Jersey, above that of the _Hermit_. More particular reference to this
boar's head is made in the _Gentleman's Magazine_, 1761, pp. 34, 79.

Across Philip's back is slung his wooden gun;[37] under his left arm are
held his writings, which gained him but equivocal fame; a bare axe,
marked '_Gratitude_,' is in his right hand; the Duke of _Marlboro's
pistols_ are in his belt; he has a _Subscription Scheme, Gunpowder_,
as a cartouche-box, and his foot is resting on the _Vagrant Act_. Miss
Ford (Mrs. Thicknesse), as _Beau Fidelle_, is following _Quarrel's_
wanderings; her _viol de gamba_ is strapped across her back.



                          A VICIOUS OLD DOG;

  A mongrel, with a large mark on the left side of his head,
  resembling a tarnished cockade; on his collar is marked _P.
  T._, but answers to the name of GALLSTONE; has got a sore tail,
  occasioned by a _copper platter_, cruelly tied to it some time
  since--the fright arising from which caused him to run away
  from London. He has a great aversion to the smell of gunpowder;
  is extremely mischievous, and very apt to snap and bite those
  who let him into their houses; but, though very noisy, is
  easily quieted by the slightest threat. He has been heard of
  at Farthingoe, in Northamptonshire, where he attempted to bite
  the churchwardens; but being whipped from thence, has since
  been discovered lurking near the Royal Hotel, at Dover, and is
  supposed to be now hid among the rocks on the Kentish coast.

  Whoever will trace him and give intelligence by the post to J. G.
  (James Gillray), at No. 18 Old Bond Street, London, so that he
  may be found and muzzled, will be gratefully thanked!

                             THE MONSTER.

  B. Argensteen takes the earliest opportunity of informing the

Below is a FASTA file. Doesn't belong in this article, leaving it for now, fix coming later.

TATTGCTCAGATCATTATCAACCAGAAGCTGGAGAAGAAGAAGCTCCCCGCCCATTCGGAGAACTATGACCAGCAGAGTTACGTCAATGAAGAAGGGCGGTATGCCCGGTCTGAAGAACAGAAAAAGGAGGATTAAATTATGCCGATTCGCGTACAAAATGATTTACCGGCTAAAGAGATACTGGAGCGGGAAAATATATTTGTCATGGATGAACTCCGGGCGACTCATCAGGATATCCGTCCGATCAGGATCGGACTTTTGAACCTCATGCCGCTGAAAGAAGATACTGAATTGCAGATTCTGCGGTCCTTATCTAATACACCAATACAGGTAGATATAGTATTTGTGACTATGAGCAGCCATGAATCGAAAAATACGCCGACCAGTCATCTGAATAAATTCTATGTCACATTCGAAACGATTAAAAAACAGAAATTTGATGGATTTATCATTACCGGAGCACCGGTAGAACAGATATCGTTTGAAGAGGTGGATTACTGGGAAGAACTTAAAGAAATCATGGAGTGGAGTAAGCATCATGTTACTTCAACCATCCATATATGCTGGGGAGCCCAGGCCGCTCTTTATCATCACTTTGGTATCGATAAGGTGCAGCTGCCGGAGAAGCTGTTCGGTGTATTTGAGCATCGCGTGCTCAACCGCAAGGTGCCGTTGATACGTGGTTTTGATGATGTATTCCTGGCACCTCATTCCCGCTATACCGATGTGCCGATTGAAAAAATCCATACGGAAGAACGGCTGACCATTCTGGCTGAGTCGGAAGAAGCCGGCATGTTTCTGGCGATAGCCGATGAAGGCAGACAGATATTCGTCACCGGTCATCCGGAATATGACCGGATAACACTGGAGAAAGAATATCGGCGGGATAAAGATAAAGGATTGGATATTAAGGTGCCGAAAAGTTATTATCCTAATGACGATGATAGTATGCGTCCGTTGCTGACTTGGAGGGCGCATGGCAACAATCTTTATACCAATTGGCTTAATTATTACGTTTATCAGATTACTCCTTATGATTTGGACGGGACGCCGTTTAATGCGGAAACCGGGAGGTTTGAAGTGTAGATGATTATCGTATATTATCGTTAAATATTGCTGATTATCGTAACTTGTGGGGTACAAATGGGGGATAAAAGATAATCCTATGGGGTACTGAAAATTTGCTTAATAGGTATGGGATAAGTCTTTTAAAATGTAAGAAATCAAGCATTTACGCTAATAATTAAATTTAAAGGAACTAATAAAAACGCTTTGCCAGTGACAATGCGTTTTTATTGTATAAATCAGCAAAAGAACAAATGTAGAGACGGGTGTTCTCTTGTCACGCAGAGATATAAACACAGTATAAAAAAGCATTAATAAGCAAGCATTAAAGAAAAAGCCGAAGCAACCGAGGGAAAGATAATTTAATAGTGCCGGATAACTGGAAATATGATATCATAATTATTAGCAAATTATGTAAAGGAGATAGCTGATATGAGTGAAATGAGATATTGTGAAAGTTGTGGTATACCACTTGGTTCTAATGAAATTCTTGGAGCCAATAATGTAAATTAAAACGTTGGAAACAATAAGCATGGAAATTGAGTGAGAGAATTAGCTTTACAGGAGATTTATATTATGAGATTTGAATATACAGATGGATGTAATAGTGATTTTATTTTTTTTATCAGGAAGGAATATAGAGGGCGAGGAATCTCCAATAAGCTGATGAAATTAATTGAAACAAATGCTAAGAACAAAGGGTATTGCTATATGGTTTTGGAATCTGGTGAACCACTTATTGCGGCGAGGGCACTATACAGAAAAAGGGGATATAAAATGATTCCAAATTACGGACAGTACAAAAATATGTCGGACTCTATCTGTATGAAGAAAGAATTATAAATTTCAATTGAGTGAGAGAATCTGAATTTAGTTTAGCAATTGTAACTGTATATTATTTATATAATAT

nobility and the public of the _Monster's_ reappearance in town
  on Friday last, 4th. He is dressed in a scarlet coat, wears
  a prodigious cockade, and bears in every respect a striking
  likeness to that much-respected character, PHILIP THICKNESSE, Esq.

  He has already frightened a number of women and children, made
  several desperate attempts upon different noblemen, and has
  attempted to cut up his own children.

  Since his last arrival in London he has assumed the name of
  _Lieut.-Gov. Gallstone_; and it is strongly suspected that his
  present journey to town is in order to devour all editors of
  newspapers, engravers, and publishers of satiric prints, and
  every other person who has dared to arraign his conduct. The
  public are cautioned to be on their guard.

  _N.B._--_The reward for his apprehension still remains in full


1790. _An Excursion to Brighthelmstone, made in the year 1789, by Henry
Wigstead and Thomas Rowlandson. Dedicated (by permission) to His Royal
Highness the Prince of Wales. Embellished with eight engravings in
aquatinta, from views taken on the road to and at that place._ London:
Printed for C. G. J. and I. Robinson, Paternoster Row. Oblong folio.
June 1, 1790.

_Introduction._--'The following descriptive account of an excursion to
Brighthelmstone is intended to give those who have not visited that